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Business Planning

 
What is business planning in an estate planning context? 

Like everyone else, small business owners need to plan for what happens to their personal assets and personal affairs if they become incapacitated or die. In addition, these small business owners need to carefully plan for what happens to their business in these situations. To put it simply, in the estate planning context, business planning defines how your small business will operate in the event of your incapacitation or death and makes sure that the right people have authority to operate the business if the need arises. For businesses that consist of other employees in addition to the owner, this type of planning is critically important to ensure that the business can continue to operate and therefore retain its value in the owner's absence.  

What does business planning do?

Business planning, in the estate planning context, provides a plan to address how the business is to be managed and operated upon the owner's death or incapacity, and grants others the legal authority to carry out operations and implement the plan. If you are incapacitated or out of work due to an accident, illness, or dementia, your business planning would authorize someone else to carry out day-to-day operations, such as running payroll, signing checks and contracts, and making management decisions for the company.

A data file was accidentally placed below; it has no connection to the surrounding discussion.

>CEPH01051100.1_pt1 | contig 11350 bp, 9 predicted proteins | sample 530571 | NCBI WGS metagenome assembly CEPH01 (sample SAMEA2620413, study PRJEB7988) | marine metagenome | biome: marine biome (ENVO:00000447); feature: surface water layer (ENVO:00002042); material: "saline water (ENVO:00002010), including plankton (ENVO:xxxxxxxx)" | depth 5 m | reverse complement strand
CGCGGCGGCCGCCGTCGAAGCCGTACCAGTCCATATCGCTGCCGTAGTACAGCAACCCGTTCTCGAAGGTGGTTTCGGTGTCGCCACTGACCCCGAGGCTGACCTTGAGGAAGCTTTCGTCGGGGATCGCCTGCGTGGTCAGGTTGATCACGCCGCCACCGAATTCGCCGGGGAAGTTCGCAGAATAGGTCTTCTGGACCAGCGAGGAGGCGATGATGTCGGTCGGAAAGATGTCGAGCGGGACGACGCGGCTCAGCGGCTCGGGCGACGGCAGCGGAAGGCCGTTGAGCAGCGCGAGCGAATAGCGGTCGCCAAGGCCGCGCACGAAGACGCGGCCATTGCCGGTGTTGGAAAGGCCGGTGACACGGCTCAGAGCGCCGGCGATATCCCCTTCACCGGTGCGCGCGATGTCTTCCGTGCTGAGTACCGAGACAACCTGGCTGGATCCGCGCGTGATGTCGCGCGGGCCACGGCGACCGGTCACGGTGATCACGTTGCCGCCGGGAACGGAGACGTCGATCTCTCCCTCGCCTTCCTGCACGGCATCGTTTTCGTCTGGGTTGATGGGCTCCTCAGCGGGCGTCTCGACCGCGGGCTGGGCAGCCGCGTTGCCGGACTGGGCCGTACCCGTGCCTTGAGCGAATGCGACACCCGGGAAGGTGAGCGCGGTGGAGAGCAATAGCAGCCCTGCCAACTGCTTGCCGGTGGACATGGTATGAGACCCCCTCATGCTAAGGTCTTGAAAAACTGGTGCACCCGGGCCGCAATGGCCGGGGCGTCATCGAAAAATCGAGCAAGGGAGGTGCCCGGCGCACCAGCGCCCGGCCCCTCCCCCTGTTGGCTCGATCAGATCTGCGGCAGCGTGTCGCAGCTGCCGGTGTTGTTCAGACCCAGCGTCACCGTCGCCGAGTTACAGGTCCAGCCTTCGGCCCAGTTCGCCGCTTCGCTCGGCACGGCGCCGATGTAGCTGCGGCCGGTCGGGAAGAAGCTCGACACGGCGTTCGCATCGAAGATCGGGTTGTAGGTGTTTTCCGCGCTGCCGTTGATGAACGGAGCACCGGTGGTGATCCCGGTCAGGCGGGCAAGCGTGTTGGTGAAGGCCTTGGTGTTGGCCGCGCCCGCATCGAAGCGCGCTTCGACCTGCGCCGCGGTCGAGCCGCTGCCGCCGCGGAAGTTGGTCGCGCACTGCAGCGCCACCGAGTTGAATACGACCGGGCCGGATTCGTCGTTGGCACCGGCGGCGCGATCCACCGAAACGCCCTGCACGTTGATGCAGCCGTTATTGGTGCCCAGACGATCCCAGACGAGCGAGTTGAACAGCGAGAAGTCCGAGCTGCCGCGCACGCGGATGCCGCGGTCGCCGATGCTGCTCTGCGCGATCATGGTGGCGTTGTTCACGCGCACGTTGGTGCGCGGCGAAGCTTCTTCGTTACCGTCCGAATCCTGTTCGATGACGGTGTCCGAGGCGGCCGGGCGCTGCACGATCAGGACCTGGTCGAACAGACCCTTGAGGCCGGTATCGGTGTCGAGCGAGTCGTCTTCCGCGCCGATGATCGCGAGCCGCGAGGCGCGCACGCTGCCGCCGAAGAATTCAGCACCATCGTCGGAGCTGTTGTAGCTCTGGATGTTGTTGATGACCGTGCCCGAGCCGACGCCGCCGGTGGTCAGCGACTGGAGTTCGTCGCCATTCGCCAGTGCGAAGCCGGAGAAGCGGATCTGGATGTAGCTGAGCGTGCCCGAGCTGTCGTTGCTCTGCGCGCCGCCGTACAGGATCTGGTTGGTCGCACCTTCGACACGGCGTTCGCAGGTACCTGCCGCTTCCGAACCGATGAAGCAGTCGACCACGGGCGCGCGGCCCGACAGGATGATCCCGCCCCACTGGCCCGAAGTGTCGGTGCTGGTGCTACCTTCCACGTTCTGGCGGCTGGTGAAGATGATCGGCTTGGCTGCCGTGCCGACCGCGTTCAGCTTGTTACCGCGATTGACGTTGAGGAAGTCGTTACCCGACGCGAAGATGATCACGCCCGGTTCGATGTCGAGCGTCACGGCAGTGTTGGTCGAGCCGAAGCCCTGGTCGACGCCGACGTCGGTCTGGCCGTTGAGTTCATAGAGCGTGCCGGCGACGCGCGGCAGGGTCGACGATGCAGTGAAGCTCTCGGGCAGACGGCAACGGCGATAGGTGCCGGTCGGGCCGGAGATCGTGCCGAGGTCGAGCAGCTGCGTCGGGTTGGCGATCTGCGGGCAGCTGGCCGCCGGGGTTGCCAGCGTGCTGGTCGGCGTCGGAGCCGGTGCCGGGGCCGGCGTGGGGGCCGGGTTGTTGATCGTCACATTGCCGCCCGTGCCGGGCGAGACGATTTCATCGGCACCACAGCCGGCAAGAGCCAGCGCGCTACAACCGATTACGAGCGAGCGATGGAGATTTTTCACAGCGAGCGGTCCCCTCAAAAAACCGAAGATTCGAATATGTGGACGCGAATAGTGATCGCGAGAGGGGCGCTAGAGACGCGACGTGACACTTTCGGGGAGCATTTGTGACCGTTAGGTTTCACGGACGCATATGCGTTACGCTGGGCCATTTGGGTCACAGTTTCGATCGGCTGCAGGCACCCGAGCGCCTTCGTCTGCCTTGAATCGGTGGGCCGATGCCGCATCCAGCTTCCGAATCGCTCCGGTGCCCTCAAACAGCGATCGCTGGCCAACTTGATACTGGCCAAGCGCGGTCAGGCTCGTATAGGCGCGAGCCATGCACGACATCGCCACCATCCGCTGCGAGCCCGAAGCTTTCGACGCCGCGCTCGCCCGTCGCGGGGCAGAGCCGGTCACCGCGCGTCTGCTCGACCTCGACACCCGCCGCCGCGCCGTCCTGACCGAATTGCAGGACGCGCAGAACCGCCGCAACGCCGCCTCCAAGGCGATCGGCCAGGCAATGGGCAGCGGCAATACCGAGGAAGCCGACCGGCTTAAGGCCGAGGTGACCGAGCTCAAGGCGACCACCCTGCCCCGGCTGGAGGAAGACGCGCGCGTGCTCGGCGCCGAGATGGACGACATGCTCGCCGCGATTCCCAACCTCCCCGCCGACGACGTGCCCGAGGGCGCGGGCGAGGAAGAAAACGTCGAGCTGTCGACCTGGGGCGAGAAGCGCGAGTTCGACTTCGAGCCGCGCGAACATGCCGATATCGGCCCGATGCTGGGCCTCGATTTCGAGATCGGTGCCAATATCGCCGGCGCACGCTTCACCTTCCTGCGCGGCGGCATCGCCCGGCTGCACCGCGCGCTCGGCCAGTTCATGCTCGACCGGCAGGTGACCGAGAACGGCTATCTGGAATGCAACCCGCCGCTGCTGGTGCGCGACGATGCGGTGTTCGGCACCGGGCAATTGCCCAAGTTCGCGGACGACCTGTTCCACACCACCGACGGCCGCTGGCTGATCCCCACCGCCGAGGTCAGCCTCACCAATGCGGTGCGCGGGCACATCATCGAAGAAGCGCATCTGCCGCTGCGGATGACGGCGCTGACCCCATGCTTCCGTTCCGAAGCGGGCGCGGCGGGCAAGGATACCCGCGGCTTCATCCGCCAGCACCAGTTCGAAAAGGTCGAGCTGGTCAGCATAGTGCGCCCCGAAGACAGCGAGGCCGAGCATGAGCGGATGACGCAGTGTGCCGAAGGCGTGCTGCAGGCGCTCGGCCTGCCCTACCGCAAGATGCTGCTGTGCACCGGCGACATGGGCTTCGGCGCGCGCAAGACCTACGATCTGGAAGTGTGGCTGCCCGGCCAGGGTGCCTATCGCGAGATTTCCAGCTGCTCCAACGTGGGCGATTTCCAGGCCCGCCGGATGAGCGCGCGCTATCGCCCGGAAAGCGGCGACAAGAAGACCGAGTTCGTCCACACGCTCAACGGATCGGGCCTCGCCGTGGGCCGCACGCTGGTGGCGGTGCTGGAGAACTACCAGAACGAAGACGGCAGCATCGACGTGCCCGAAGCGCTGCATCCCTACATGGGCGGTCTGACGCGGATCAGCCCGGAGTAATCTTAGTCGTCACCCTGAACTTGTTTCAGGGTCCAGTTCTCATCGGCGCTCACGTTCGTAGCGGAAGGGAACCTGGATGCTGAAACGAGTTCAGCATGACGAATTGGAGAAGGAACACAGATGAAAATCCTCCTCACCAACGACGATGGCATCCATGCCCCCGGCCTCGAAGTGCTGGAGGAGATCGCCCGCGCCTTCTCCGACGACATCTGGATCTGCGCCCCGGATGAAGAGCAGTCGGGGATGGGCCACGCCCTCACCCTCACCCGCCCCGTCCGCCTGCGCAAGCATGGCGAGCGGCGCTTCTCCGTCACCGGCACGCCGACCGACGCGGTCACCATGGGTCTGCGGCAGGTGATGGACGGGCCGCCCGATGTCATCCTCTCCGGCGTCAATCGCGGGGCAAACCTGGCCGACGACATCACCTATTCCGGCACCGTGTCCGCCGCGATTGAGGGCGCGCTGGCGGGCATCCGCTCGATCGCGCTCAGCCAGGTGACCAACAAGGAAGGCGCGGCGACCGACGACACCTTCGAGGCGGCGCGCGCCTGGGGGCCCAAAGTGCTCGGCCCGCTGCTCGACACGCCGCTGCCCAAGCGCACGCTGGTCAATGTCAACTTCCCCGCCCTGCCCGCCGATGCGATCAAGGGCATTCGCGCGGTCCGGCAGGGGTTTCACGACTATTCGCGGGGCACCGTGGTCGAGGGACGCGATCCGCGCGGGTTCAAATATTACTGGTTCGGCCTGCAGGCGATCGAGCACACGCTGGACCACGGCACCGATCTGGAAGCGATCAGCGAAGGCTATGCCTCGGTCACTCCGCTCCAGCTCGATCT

Why do I need business planning for my business?

To put it simply, you don't know what's going to happen and when. All business owners face a risk that they may become incapacitated or die. So, having a plan in place to ensure the business continues to operate in your absence makes a lot of sense. Also consider the fact that your business may be a substantial asset for you and your family. It may be your family's only source of income, or perhaps it is a large component of your net worth. Furthermore, you may have employees whose livelihoods depend on your business. As the owner, it is essential to have a plan in place to protect those depending on you, as well as yourself.

It should be noted that business planning not only protects the company in the event of your incapacitation or death, but in your absence for any reason. If you need to leave town for an extended period, perhaps to care for a relative, or if you simply want to enjoy a long vacation or sabbatical, having plans in place authorizing the right people to manage and operate the business can give you peace of mind knowing your company will continue running smoothly until you return.

What happens if I don't do any planning for my business?

If you do not have plans in place, and you were to become incapacitated or die, there may be serious repercussions for your business and family. If you are not there to manage payroll, sign checks, enter into contracts, and make decisions, and you have not given anyone else the authority to perform these duties, business could grind to a halt. Employees won't receive pay, vendors will not be compensated, and those dependent on the company—including your family—could be in financial jeopardy. Your family and colleagues will then have to either go through the process of appointing a conservator if you are incapacitated, or, if you die, wait for the court to grant powers to your Executor, both of which can take time and incur expensive legal fees. All of this can be avoided with proper business planning.

Contact Us Today

At Peach State Wills and Trusts, a division of The Beck Law Firm, LLC, we're committed to answering your questions about wills, trusts, powers of attorney, healthcare directives and business planning issues in Georgia.

Contact us today to schedule an appointment.

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